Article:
Jerome Baker and LeBron James already belong to several of the same elite clubs.
LeBron was Ohio's top-rated basketball player 11 years ago (beating out Andrew Lavender and Ivan Harris at home and every other basketball player abroad) while Baker is currently Ohio's top-rated high school football player.
They're both native Ohioans, which is a blessing neither chose. Both are/were spectacular prep stars. Both are/were sought after by schools far and wide. That's rarified shared air right there.
You can choose to believe LeBron's I-would-have-gone-to-Ohio-State story if you'd like (I do) but he had no intentions of ever going to college or staying in Ohio: He even tried to declare for the NBA draft as a high school junior. Only through the serendipity of the NBA draft lottery did he end up finding a job so close to home for seven years following his commencement.
Last Friday Baker announced his intentions to play college football at the University of Florida. A linebacker that good, from Cleveland, growing up and walking away from an Ohio State scholarship offer with Urban Meyer running the Buckeyes in favor of a program that's, eh, not doing so well: Had LeBron not trampled that decision with his Decision, we might be making this into a louder recruiting panic.
But sometimes it's not about depth charts, academics, stadiums, conferences or climate. Sometimes it's just about being somewhere else.
Baker's explanation for choosing Florida was vague enough to be Tresselian. He declined to take questions following his press conference, so it seems he said everything he wanted to and wasn't all that interested in potentially revealing what he didn't. That's his right. Perhaps his decision was in conflict with other Jerome Baker stakeholders.
The people at home generally want you to stay there. At least that's the case with recruits, and it's definitely how it goes with world-class NBA free agents.
When you arrived on earth, you didn't get to pick your parents and you weren't allowed to choose where you were from. Everything else you could at least try to influence. My parents were great. By the grace of our divine creator I get to hail from the Buckeye State for the rest of my life. I graduated from high school in Columbus.
Then I left Ohio. That was first big decision I ever made for myself. Just needed to be somewhere else; wasn't even sure where.
Sure, there were plenty of visits - I even attended Ohio State during summers to steal some relatively cheap credits toward my undergraduate degree. But I was gone, baby. Those great parents of mine were snatched away from Ohio a few years later and suddenly I didn't even have a home to go back to.
It took a few more football seasons of visiting - and shacking up with whichever friends would have me - to come to the realization I had grown to love Ohio more after leaving than I probably would have had I never left.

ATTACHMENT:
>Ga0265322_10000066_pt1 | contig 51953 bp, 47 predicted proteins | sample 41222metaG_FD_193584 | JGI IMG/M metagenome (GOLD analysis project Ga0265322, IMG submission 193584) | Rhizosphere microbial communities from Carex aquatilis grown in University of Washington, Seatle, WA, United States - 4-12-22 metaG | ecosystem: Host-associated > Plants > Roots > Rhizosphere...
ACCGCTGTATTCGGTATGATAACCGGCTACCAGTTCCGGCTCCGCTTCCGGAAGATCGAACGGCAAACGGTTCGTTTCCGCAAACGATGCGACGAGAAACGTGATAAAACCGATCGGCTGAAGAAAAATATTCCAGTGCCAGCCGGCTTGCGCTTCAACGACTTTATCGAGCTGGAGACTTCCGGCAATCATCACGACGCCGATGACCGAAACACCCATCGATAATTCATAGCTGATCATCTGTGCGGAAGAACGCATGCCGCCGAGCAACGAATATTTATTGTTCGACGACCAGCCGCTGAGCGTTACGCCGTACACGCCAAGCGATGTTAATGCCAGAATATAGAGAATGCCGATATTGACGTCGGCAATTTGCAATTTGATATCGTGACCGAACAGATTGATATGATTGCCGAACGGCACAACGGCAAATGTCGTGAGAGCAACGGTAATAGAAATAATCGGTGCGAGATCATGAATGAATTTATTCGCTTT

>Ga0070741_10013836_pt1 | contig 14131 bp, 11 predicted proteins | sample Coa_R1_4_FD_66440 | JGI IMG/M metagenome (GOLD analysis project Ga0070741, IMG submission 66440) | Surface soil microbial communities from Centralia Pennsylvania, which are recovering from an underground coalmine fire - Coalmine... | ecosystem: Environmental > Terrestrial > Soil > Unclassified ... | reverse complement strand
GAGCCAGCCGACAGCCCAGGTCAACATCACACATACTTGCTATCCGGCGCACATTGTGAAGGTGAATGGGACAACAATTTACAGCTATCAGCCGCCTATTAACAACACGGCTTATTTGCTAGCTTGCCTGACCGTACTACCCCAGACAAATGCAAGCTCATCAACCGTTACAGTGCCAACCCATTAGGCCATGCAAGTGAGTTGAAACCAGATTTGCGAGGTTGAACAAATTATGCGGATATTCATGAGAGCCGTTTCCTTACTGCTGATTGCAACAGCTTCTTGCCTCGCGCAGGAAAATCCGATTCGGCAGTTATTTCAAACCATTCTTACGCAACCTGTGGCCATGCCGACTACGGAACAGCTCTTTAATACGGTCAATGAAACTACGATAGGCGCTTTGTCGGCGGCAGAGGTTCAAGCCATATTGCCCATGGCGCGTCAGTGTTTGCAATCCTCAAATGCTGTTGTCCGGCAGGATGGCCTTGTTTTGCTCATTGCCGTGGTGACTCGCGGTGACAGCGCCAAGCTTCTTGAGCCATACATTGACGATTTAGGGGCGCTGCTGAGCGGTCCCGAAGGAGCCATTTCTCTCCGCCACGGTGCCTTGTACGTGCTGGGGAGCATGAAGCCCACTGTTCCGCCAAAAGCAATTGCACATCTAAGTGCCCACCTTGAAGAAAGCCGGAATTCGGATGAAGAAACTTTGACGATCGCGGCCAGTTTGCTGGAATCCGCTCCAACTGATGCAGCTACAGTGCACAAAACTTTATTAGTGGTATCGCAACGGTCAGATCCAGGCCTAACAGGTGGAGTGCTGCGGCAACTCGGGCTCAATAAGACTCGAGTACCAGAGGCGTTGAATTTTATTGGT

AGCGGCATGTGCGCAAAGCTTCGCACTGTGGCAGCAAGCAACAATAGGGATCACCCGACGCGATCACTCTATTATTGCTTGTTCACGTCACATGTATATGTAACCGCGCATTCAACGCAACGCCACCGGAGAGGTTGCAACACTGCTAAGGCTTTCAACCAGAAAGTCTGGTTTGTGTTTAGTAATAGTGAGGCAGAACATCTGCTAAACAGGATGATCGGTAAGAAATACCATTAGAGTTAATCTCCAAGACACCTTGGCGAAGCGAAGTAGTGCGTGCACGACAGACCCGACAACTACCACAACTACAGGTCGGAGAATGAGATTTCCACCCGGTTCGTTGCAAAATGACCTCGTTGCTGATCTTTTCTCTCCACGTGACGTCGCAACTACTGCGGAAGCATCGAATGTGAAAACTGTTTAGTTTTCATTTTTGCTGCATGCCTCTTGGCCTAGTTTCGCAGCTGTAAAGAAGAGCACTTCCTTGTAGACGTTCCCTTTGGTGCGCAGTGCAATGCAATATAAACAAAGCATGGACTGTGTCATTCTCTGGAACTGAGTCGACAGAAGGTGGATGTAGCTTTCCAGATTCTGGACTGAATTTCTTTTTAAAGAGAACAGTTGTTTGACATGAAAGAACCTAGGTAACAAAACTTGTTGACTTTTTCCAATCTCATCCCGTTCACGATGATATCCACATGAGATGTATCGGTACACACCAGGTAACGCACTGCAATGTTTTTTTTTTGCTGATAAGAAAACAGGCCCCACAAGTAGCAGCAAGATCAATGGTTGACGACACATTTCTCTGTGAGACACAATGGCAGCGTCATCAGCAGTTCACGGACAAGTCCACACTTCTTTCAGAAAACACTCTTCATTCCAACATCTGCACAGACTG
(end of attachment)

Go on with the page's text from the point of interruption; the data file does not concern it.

I was reminded of my own realization while reading LeBron's explanation for why he was returning to Cleveland. Explicitly, it was the rationale for his return, but tucked into his essay was the subtext for his departure, ironically, four years ago:
Miami, for me, has been almost like college for other kids.
Bron had never left home. Sometimes you just need to be somewhere else, and it doesn't hurt if two other top-five draft picks happen to already be where you're going.
He had to leave Ohio to love it more. He admitted it when announcing his return. It's not homesickness, and it isn't that grass-is-greener stuff either, but it happens with a lot of Ohioans who wander off to somewhere, anywhere else.
That's why it's not uncommon to see conspicuous, vocal and obnoxiously beautiful Ohio pride in any corner of the world. We leave Ohio, realize we unknowingly took a big chunk of it with us - and then that chunk flares up inside of us. Even if there is medicine available for this condition nobody seems to be taking it.
LeBron has already gotten to see the world outside of Akron and Cleveland - you could do worse than a bronze medal tinged with shame from the Olympics in Greece; he probably can't. Other places aren't necessarily always better, but they're definitely different - and sometimes different is what you need.
It's not uncommon to see conspicuous, vocal and obnoxiously beautiful Ohio pride in ANY corner of the WORLD.
Baker has seen Gainesville exactly once, which is one more time than Kenny Guiton saw Columbus prior to him making his college decision. Gainesville isn't Cleveland and Houston isn't Columbus. They're all quite different - and sometimes that's all it takes.
Granted, Urban probably isn't conceding Baker to Florida yet, but maybe this one isn't about the depth charts or the programs. If it were, Baker might have said more with all of those microphones in his face - microphones he invited to his voluntary, public announcement.
If he sticks with Florida, Jerome might find that his visits home to Cleveland will be accompanied with some extra feelings he wasn't anticipating. Hopefully he will also find an enormous amount of value in having lived somewhere else, because no matter what he does with his college years and all of the years that follow, he cannot change where he is from. People sometimes try to do this. It's impossible.
LeBron is, in essence, choosing to return home after college. I left Columbus 23 years ago, have since lived in some lousy and great places - but the one thing that doesn't change is the warm, euphoric feeling when returning to what will always be home - even if home for that weekend is a hotel room or someone's couch.
Because home is like nowhere else. Especially after you find yourself somewhere else.